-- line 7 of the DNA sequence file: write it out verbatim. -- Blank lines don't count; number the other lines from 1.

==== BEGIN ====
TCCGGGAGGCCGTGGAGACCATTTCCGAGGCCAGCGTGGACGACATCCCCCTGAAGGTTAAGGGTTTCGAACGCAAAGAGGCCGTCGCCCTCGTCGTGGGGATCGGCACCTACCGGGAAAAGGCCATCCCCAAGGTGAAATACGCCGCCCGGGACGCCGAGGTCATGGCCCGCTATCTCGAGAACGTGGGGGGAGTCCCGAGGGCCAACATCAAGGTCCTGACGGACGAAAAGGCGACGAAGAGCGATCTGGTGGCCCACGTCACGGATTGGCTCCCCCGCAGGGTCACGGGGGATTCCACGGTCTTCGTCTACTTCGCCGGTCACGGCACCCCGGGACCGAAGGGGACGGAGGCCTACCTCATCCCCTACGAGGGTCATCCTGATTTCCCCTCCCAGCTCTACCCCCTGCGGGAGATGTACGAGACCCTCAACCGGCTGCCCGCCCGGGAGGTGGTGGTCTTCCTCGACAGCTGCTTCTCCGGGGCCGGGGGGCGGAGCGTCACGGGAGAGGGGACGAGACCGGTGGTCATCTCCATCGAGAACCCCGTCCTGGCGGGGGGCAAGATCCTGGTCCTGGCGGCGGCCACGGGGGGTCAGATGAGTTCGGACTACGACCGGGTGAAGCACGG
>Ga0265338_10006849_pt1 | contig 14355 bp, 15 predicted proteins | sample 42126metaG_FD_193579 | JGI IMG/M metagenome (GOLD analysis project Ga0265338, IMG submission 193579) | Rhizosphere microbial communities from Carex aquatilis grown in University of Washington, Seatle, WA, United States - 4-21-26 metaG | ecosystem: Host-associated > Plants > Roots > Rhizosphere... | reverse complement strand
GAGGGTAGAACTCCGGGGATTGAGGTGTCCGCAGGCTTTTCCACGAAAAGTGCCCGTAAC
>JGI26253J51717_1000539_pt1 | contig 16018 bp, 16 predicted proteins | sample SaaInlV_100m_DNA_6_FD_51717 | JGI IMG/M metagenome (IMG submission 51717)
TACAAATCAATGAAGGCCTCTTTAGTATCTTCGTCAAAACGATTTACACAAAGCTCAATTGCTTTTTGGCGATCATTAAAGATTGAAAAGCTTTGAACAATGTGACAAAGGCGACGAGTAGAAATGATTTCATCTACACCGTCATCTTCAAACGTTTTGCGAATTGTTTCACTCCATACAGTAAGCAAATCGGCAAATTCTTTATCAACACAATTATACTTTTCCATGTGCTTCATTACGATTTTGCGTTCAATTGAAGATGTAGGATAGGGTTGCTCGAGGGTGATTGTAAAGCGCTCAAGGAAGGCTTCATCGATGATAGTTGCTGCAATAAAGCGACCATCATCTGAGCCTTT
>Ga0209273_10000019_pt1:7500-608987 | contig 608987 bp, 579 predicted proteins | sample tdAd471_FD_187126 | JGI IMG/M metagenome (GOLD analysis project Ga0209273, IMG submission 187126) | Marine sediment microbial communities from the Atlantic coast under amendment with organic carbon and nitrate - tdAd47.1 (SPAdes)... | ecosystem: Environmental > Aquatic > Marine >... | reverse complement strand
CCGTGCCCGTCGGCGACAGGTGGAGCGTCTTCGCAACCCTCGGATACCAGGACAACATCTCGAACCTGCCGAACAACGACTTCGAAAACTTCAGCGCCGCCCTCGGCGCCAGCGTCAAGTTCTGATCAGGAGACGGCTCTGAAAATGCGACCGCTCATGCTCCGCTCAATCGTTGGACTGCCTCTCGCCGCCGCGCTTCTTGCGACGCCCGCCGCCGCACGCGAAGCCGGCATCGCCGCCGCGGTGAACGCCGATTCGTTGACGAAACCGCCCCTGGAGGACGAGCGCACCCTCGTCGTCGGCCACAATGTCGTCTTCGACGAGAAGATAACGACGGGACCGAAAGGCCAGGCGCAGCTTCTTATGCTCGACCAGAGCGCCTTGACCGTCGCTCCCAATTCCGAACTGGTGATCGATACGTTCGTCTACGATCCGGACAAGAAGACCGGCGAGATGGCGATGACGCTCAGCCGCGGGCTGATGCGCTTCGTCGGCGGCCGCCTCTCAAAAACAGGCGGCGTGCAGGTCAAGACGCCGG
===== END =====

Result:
CCGTGCCCGTCGGCGACAGGTGGAGCGTCTTCGCAACCCTCGGATACCAGGACAACATCTCGAACCTGCCGAACAACGACTTCGAAAACTTCAGCGCCGCCCTCGGCGCCAGCGTCAAGTTCTGATCAGGAGACGGCTCTGAAAATGCGACCGCTCATGCTCCGCTCAATCGTTGGACTGCCTCTCGCCGCCGCGCTTCTTGCGACGCCCGCCGCCGCACGCGAAGCCGGCATCGCCGCCGCGGTGAACGCCGATTCGTTGACGAAACCGCCCCTGGAGGACGAGCGCACCCTCGTCGTCGGCCACAATGTCGTCTTCGACGAGAAGATAACGACGGGACCGAAAGGCCAGGCGCAGCTTCTTATGCTCGACCAGAGCGCCTTGACCGTCGCTCCCAATTCCGAACTGGTGATCGATACGTTCGTCTACGATCCGGACAAGAAGACCGGCGAGATGGCGATGACGCTCAGCCGCGGGCTGATGCGCTTCGTCGGCGGCCGCCTCTCAAAAACAGGCGGCGTGCAGGTCAAGACGCCGG